Evolving Standards of Decency

From the May 2005 Trumpet Print Edition

March 1, the Supreme Court, in a 5-4 decision, declared it unconstitutional to put to death minors who murder. The opinion, written by Justice Anthony Kennedy, described such executions as being “cruel and unusual,” a violation of the Eighth Amendment. Why reverse its opposite decision from 16 years ago? Kennedy cited America’s “evolving standards of decency.”

Thus, constitutionality is now determined by a judge’s perception of public opinion. It’s worth noting that Kennedy’s decision was also grounded on the “overwhelming weight of international opinion against the juvenile death penalty.” In other words, the judgment as to whether this practice complies with America’s 200-year-old Constitution was based not only on public opinion, but global public opinion.

George Will, in his March 6 Washington Post column, ridiculed the decision, calling it “an intellectual train wreck.” He remarked that Kennedy made the ruling based on the fact that “two international conventions forbid executions of persons who committed their crimes as juveniles. That, he thinks, somehow illuminates the meaning of the Eighth Amendment.” America didn’t even sign one of those conventions, and within the other it specifically wrote a clause to retain its right to execute minors. These facts are apparently inconsequential to a majority of the Supreme Court’s justices.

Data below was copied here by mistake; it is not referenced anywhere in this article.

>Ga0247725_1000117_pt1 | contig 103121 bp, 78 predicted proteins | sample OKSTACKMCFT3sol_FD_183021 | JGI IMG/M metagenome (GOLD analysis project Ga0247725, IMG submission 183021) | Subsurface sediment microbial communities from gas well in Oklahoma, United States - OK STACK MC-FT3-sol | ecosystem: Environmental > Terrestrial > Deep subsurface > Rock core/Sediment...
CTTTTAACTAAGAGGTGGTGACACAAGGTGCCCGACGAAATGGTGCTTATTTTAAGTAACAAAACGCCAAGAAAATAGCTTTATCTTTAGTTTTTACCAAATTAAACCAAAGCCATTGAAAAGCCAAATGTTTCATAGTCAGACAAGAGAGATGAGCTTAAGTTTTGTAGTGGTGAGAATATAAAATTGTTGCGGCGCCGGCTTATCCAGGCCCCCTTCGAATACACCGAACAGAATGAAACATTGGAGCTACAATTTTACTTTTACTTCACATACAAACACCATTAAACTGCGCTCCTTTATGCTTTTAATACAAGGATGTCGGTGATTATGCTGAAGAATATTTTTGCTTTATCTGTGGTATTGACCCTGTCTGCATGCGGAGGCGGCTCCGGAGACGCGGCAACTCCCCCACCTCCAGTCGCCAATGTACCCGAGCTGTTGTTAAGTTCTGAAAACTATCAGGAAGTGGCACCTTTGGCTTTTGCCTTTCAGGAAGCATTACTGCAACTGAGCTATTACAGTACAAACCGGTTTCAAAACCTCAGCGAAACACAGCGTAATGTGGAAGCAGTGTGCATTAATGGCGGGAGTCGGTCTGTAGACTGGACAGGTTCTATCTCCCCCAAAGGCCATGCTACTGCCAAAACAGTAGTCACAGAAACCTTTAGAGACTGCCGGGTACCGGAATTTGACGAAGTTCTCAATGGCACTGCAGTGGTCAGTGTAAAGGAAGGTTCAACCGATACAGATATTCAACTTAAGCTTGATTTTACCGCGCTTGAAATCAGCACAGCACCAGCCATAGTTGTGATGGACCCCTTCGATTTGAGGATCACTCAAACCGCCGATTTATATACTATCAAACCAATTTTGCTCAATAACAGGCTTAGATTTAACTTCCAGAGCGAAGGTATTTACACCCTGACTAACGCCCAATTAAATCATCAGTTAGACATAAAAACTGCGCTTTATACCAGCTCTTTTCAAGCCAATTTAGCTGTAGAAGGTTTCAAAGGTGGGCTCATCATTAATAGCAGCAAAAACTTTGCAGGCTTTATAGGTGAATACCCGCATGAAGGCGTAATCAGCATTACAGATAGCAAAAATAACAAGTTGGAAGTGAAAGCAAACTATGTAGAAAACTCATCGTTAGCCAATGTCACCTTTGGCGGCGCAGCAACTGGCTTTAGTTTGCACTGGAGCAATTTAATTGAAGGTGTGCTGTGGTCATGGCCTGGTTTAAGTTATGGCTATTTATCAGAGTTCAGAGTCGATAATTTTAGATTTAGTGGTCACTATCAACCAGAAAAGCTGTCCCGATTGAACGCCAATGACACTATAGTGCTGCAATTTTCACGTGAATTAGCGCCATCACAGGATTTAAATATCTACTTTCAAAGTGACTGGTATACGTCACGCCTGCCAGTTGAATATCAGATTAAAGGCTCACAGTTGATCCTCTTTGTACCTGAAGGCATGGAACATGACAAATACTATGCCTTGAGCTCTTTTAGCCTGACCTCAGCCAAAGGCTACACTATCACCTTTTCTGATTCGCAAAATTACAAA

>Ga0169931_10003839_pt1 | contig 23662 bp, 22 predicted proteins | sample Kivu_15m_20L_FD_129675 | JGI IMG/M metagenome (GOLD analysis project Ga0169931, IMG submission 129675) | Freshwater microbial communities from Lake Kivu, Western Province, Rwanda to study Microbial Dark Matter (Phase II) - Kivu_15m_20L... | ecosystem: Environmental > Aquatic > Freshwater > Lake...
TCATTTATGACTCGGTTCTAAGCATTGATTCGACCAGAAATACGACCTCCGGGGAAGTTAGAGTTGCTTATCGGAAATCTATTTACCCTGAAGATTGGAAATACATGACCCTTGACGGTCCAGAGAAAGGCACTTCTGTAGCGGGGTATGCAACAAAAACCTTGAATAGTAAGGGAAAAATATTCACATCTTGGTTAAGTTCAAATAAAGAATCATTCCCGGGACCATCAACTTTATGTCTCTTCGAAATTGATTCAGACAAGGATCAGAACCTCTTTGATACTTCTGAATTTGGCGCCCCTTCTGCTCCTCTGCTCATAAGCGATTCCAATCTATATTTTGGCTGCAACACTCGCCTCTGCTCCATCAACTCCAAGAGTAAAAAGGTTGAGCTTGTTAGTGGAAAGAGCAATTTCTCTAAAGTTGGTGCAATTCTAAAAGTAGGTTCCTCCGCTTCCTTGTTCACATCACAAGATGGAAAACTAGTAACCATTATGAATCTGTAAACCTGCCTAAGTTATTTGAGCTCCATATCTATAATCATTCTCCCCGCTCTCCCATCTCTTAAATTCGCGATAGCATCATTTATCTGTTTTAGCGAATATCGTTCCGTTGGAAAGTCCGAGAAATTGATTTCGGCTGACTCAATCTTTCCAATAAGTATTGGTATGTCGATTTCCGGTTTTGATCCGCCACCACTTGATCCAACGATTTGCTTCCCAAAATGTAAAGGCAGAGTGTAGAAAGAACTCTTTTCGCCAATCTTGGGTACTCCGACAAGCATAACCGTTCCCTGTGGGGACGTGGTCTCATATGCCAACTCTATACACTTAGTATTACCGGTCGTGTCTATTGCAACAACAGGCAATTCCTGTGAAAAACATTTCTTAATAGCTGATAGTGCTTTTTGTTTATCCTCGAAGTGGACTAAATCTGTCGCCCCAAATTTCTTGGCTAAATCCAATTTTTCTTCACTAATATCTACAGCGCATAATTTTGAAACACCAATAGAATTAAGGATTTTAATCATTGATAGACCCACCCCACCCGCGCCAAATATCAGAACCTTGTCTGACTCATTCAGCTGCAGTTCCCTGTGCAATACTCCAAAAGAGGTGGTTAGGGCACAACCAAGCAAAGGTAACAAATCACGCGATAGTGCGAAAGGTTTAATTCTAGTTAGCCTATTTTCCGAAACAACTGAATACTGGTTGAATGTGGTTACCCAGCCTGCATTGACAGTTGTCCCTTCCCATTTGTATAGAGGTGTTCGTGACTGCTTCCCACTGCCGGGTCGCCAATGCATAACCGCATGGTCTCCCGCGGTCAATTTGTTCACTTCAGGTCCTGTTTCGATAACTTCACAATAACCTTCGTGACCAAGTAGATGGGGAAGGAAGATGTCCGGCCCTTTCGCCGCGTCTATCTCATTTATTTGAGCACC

Mr. Will later wrote, “Justice Antonin Scalia, joined in dissent by Justices William Rehnquist and Clarence Thomas (Justice Sandra Day O’Connor dissented separately), deplores ‘the new reality that, to the extent that our Eighth Amendment decisions constitute something more than a show of hands on the current Justices’ current personal views about penology, they purport to be nothing more than a snapshot of American public opinion at a particular point in time (with the timeframes now shortened to a mere 15 years).’” Truly, in addition to being plagued by moral relativism, the decision is yet another example of increasing judicial overreach, treading on territory that should be reserved for state legislatures.

God’s law is an absolute standard that does not shift with public opinion (Romans 7:12; Hebrews 13:8). For more, see Trumpet editor in chief Gerald Flurry’s explanation in the January 2001 issue of why the decidedly modern notion of an “evolving constitution” is so dangerous.